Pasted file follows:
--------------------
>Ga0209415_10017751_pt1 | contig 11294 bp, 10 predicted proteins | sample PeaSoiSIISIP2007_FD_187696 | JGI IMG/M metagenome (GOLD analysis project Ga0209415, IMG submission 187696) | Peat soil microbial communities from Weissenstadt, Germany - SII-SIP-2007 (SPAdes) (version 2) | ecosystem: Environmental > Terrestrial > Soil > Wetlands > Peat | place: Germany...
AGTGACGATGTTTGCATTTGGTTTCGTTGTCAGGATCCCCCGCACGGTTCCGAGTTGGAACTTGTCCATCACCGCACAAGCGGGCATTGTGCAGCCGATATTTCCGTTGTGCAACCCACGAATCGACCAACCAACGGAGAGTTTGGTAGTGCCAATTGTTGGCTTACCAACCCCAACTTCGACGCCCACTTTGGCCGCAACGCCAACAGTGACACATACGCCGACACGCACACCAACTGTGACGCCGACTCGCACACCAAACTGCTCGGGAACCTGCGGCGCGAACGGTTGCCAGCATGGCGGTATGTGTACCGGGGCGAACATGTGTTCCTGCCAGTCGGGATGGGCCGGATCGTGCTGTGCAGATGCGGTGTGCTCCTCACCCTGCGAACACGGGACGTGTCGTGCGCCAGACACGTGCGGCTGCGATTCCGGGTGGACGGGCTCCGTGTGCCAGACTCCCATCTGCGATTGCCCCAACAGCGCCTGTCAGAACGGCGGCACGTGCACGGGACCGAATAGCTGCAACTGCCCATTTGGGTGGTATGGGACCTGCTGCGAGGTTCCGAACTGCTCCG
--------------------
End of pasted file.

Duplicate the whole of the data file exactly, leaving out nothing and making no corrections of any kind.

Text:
>Ga0209415_10017751_pt1 | contig 11294 bp, 10 predicted proteins | sample PeaSoiSIISIP2007_FD_187696 | JGI IMG/M metagenome (GOLD analysis project Ga0209415, IMG submission 187696) | Peat soil microbial communities from Weissenstadt, Germany - SII-SIP-2007 (SPAdes) (version 2) | ecosystem: Environmental > Terrestrial > Soil > Wetlands > Peat | place: Germany...
AGTGACGATGTTTGCATTTGGTTTCGTTGTCAGGATCCCCCGCACGGTTCCGAGTTGGAACTTGTCCATCACCGCACAAGCGGGCATTGTGCAGCCGATATTTCCGTTGTGCAACCCACGAATCGACCAACCAACGGAGAGTTTGGTAGTGCCAATTGTTGGCTTACCAACCCCAACTTCGACGCCCACTTTGGCCGCAACGCCAACAGTGACACATACGCCGACACGCACACCAACTGTGACGCCGACTCGCACACCAAACTGCTCGGGAACCTGCGGCGCGAACGGTTGCCAGCATGGCGGTATGTGTACCGGGGCGAACATGTGTTCCTGCCAGTCGGGATGGGCCGGATCGTGCTGTGCAGATGCGGTGTGCTCCTCACCCTGCGAACACGGGACGTGTCGTGCGCCAGACACGTGCGGCTGCGATTCCGGGTGGACGGGCTCCGTGTGCCAGACTCCCATCTGCGATTGCCCCAACAGCGCCTGTCAGAACGGCGGCACGTGCACGGGACCGAATAGCTGCAACTGCCCATTTGGGTGGTATGGGACCTGCTGCGAGGTTCCGAACTGCTCCG